There is always a lot to learn in any new position, and having recently joined the Sametz Blackstone digital team, I was excited by the prospect of learning how to use a new wireframing and prototyping tool called Protoshare. I’ve used a number of tools to do similar things before–all of which are useful for various reasons—including Omnigraffle, Illustrator, Fireworks, Axure, and even PowerPoint.
Interactive wireframes are an important tool for conveying the proposed functionality of a website. It is, however, always important to set the stage when first showing a wireframe to a client: they are not meant to represent design, but rather to highlight the information architecture of, and the journey that a user might take through the site.
Does it answer the important questions from a user perspective? Where am I? Where can I go? How can I get there? How do I get back? When partnered with a functional specification and representative page type designs, everyone involved can develop a clear understanding of look and feel, user experience, and development considerations.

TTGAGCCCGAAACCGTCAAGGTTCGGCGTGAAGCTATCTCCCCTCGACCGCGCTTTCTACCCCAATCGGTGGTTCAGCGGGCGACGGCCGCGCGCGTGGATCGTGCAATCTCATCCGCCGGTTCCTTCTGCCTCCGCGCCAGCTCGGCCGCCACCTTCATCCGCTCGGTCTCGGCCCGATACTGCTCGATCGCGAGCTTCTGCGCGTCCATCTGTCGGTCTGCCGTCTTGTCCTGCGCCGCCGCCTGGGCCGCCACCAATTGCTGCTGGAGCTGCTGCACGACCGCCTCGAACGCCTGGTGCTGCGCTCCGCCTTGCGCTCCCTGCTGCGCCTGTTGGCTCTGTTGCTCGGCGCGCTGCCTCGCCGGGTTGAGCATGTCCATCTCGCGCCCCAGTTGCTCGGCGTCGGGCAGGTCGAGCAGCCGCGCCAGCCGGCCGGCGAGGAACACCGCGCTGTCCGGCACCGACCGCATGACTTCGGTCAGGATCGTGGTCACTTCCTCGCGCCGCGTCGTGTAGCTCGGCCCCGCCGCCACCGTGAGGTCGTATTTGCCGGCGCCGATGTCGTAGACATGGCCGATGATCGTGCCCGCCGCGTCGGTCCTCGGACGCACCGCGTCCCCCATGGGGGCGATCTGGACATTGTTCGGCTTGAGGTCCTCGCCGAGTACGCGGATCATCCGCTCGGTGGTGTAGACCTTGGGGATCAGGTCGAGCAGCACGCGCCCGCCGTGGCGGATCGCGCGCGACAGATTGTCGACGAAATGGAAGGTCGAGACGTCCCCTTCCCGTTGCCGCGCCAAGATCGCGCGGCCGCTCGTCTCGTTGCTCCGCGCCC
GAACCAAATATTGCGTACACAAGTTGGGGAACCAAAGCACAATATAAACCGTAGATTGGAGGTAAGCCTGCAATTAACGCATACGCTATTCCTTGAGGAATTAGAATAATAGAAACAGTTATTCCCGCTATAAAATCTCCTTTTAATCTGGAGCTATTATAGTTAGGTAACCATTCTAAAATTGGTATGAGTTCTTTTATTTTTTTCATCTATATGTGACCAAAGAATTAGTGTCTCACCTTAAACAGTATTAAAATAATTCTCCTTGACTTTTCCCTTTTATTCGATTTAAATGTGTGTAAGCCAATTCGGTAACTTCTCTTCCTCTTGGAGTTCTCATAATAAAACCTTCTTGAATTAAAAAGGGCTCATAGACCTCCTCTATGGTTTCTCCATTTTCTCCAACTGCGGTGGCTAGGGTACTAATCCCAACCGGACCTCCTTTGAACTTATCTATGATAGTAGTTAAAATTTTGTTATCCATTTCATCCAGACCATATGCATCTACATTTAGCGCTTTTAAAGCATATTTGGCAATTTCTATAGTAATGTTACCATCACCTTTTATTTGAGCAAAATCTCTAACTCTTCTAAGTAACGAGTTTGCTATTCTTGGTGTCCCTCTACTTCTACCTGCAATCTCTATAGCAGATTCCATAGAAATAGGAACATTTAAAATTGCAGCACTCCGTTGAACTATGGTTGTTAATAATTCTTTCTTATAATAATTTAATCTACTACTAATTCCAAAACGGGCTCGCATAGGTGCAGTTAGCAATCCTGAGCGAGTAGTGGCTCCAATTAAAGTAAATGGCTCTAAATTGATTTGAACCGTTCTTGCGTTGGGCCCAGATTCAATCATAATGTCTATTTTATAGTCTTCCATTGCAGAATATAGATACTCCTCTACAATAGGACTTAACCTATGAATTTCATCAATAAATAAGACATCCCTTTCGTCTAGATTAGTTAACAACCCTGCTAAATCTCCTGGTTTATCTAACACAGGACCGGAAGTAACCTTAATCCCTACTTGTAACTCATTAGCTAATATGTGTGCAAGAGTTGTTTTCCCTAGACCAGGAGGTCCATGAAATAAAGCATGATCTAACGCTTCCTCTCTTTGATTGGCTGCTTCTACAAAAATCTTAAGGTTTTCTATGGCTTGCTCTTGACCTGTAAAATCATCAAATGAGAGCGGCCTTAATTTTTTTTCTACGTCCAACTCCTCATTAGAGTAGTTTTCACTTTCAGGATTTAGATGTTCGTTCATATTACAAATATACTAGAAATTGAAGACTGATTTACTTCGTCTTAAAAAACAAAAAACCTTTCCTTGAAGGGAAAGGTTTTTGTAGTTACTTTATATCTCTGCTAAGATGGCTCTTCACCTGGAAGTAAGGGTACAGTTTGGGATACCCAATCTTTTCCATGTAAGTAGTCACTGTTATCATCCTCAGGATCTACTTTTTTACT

Protoshare is a web-based tool that has a GUI approach, with objects organized according to a very intuitive component palette. The inspector allows for a good amount of object customization, including animation, visibility logic, appearance, position, size and specification details. Global elements can be created using masters and templates, and design elements can be imported and managed through the assets library. When planning state functionality, there is a quick review mode that allows you to easily test the wireframe before it goes live. To share, files can easily be exported and published to the web. Reviewers can post feedback directly onto the UI, and emails can be set to alert the creator of new comments or questions.
Another feature I like in Protoshare is the ability to have multiple page designs within a single project. This means that alternate approaches can be easily produced or different designs altogether, perhaps a tablet or mobile approach to facilitate a responsive build. Overall I highly recommend Protoshare. The learning curve is minimal, and functionality is just enough to help cut down on time needed to wireframe.
Most importantly, it encourages an early and ongoing dialogue between strategists, designers, developers and stakeholders, allowing everyone to take part in guiding the direction of the project.